Like the real-estate landscape in Williamsburg, the increasingly gentrified Brooklyn neighborhood’s retail scene is exploding. Boutique after cool boutique seems to be cropping up off the main Bedford Avenue drag, offering up everything from wall-to-wall denim and designer duds to salvaged furniture and “funky” eyeglasses. Caitlin Mociun’s beat at her eponymous concept shop is jewelry—make that jewelry and ceramics. And sculpture. And bags. “It’s all part of a comprehensive lifestyle that I’m promoting,” says the RISD-trained textile designer who dabbled in a fledgling fashion business before turning her attention to baubles two years ago. “It’s nice to make something that has longevity. It feels more sustainable,” she explains of the creative shift, which turned curatorial last March. Following a stint in a pop-up space in downtown Brooklyn, Mociun realized that her wide-ranging taste had more mass appeal than she previously thought. “People liked the same weird shit that I like,” she says of the experience’s takeaway, which prompted her to open a space of her own. The beautiful, white-walled Wythe Avenue venue now houses delicate rings, necklaces, and the like from Wwake, as well as Mociun’s own line, not to mention earthenware from Shino Takeda and Robert Blue, artwork from Genesis Onasis and Katie Krantz, bags from Doug Johnson and Baggu—and the most recent addition to the Mociun lifestyle brand: beauty.
“If you really wanted, you could buy your whole bathroom here,” she says of the purposefully edited selection of soaps and candles from small-batch Brooklyn purveyor Saipua; body care from Aesop, the Australian apothecary company that actually sought her out to stock its array of creams and salves; fragrances from MCMC; extraordinary and hard to come by haircare from Beverly Hills-based Rare El’ements; and, starting this month, One Love Organics skincare. “For me, it’s about finding smaller, more artisanal brands that don’t have a huge array of stuff to pick from,” Mociun explains of her buying process, which also includes an extensive round of “testing” on a diverse group of friends. “I’m open to other things,” she divulges of the prospect of including a makeup brand in the mix going forward—and maybe some additional skincare lines to keep the neighborhood’s increasingly expanding consumer base excited. “They’re building four apartment buildings around the store right now that will accommodate four thousand people,” she points out—at least some of whom, we imagine, will be excited to find an organic, multipurpose skin balm with cold-pressed plant oils, mango butter, and chia-seed extracts just a few doors down.
Mociun, 224 Wythe Ave., NYC, (718) 387-3731.
Aesop has made something of a habit out of exploring all the meanings of the traditional term “personal care product.” The Australian brand that continues to gain ground on U.S. soil—after an impressive run of New York store openings over the past few years, in Nolita and Union Square, Aesop opened two more Manhattan outposts, in Soho and the Upper East Side, this month, not to mention a West Coast location in San Francisco—has expanded its reach to include not just expertly formulated aromatic haircare and skincare offerings but a well-received deodorant and even a delicate fabric wash, which it released in collaboration with A.P.C. Next comes even more uncharted territory for your average beauty brand: a mouthwash. This is no ordinary mouthwash, of course: the large, rectangular, amber glass bottle contains zero alcohol, so it doesn’t leave behind a burning sensation like other breath fresheners can. Instead, Aesop has blended known antibacterial botanical elixirs—like spearmint leaf, anise seed, clove, and tea-tree leaf oils—with glycerin to leave behind a hydrated, fresh feeling. The effect is almost digestif-like, for the Sambuca drinkers among you—which is to say, it makes the mouth-washing experience an entirely pleasurable one.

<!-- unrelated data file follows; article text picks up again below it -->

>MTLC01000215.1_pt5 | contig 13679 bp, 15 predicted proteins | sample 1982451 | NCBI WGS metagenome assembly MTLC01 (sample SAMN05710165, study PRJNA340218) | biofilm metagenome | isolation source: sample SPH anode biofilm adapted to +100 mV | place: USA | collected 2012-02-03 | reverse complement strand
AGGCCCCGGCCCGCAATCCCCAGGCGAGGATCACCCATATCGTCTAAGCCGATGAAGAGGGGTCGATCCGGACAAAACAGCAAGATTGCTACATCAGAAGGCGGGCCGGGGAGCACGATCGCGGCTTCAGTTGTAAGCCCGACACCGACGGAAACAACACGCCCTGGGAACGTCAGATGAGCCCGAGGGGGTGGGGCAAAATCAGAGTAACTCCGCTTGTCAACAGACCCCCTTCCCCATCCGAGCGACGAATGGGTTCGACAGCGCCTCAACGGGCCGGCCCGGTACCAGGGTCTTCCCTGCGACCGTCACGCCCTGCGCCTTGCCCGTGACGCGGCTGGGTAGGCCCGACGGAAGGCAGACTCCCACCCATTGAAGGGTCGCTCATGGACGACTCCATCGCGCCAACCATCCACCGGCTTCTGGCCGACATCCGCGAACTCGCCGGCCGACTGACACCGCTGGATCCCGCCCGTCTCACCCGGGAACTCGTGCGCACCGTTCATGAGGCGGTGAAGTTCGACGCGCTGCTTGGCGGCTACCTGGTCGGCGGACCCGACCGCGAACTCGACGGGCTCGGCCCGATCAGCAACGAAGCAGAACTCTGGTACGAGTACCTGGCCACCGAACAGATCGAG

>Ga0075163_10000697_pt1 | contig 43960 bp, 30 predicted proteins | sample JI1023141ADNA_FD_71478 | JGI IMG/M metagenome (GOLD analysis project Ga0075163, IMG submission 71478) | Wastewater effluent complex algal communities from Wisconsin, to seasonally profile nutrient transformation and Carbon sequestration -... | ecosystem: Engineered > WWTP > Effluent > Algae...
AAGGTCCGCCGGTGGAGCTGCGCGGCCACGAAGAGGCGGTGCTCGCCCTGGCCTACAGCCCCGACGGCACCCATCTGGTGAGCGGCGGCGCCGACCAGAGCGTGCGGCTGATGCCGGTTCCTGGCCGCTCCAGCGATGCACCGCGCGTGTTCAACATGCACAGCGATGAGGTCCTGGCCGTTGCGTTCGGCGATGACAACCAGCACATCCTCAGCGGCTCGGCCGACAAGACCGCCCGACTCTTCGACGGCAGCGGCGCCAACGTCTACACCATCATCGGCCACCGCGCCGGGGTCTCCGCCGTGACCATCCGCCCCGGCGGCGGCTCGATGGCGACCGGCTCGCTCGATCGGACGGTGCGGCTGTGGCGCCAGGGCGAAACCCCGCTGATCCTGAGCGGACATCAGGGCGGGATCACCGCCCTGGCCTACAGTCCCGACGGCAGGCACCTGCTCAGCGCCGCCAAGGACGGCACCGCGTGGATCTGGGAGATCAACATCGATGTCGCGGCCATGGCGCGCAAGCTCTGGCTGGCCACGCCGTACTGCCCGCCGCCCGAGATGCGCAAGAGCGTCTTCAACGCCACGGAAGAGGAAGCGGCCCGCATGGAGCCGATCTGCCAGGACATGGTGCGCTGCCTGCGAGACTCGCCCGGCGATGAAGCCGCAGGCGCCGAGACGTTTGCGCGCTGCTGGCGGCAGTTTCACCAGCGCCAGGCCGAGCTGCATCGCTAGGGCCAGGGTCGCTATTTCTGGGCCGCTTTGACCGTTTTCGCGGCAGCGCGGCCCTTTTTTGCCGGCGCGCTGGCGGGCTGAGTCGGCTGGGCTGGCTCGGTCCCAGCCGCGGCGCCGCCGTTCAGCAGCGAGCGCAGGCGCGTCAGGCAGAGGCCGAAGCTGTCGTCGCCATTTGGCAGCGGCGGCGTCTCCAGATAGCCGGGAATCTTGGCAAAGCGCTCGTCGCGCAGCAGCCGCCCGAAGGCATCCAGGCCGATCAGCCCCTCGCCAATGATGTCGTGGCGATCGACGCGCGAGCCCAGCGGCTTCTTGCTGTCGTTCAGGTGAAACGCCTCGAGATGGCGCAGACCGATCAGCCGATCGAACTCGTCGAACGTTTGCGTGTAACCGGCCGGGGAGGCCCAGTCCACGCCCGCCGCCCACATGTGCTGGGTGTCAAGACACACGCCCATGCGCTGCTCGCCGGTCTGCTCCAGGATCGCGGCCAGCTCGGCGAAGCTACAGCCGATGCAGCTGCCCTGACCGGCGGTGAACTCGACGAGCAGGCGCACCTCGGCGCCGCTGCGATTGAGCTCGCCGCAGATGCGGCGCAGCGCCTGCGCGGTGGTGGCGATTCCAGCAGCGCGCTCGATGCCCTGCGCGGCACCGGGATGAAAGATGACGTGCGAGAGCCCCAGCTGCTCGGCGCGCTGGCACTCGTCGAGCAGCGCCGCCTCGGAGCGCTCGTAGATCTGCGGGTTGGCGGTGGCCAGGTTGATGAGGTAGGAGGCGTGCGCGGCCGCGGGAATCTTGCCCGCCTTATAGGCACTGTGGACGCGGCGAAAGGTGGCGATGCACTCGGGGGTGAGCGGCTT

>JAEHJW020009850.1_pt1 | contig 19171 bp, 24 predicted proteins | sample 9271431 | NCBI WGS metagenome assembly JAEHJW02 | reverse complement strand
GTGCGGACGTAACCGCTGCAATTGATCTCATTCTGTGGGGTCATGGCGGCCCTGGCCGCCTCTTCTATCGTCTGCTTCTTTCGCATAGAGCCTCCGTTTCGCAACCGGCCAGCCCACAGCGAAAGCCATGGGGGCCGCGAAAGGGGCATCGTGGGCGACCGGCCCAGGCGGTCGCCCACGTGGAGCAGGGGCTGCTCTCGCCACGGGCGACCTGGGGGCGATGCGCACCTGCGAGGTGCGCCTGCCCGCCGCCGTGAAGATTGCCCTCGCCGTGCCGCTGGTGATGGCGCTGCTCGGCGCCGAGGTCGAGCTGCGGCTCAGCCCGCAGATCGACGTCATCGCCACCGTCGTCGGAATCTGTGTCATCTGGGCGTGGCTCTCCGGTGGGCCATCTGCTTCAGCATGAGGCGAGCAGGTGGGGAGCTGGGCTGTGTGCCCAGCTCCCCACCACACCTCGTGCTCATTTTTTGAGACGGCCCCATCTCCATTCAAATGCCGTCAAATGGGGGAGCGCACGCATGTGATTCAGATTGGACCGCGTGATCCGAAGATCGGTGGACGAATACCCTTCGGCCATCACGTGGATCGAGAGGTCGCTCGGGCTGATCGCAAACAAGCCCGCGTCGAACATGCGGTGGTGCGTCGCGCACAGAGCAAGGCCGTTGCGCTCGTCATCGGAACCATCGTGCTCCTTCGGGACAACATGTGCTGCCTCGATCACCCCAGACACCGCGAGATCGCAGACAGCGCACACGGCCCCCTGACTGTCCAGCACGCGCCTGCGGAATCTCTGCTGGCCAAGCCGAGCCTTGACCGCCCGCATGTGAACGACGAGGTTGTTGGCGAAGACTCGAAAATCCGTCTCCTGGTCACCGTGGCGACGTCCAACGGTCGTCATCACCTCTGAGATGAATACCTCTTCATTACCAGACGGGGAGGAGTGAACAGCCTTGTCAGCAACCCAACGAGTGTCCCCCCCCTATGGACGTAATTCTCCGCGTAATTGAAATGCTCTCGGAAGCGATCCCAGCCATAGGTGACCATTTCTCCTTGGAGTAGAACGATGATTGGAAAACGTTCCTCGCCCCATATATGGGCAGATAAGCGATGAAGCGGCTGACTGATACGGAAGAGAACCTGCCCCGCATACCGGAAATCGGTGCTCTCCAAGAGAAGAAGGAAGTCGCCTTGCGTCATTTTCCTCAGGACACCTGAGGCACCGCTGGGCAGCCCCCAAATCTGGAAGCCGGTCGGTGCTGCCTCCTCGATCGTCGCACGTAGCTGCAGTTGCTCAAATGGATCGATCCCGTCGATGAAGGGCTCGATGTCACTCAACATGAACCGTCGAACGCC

Finnish design giant Marimekko and Australian apothecary brand Aesop have teamed up on a new skincare line dedicated to Finnish sauna culture. The two-piece range that launches in April will also boast one of Marimekko’s signature prints—as if it needed any help in the way of desirability. [WWD]
More details are emerging about Gwyneth Paltrow’s highly anticipated second cookbook, “It’s All Good: Delicious, Easy, Recipes That Will Make You Look Good and Feel Great.” Set for release on April 2, the tome reportedly comprises a collection of 185 “restorative” dishes of the sugar-free, non-dairy, vegetarian, wheat-free, and non-alcoholic variety that are based on a restrictive “elimination diet” that Paltrow claims helped her lose weight and feel more energetic. Mmmm. [NYDN]
For its latest movie-inspired range of nail lacquers, OPI is getting behind this year’s Oz the Great and Powerful in a big way with seven polishes inspired by the fantastical film. [InStyle]
Move over, Michelle Phan. There’s a whole new crop of beauty vloggers (video bloggers for the neophytes among you) making waves on the world-wide Web. [L.A.Times]
“For special occasions, practice your makeup one day before so you are not stressed.” So says Salma Hayek (and so we shall abide). [Glamour]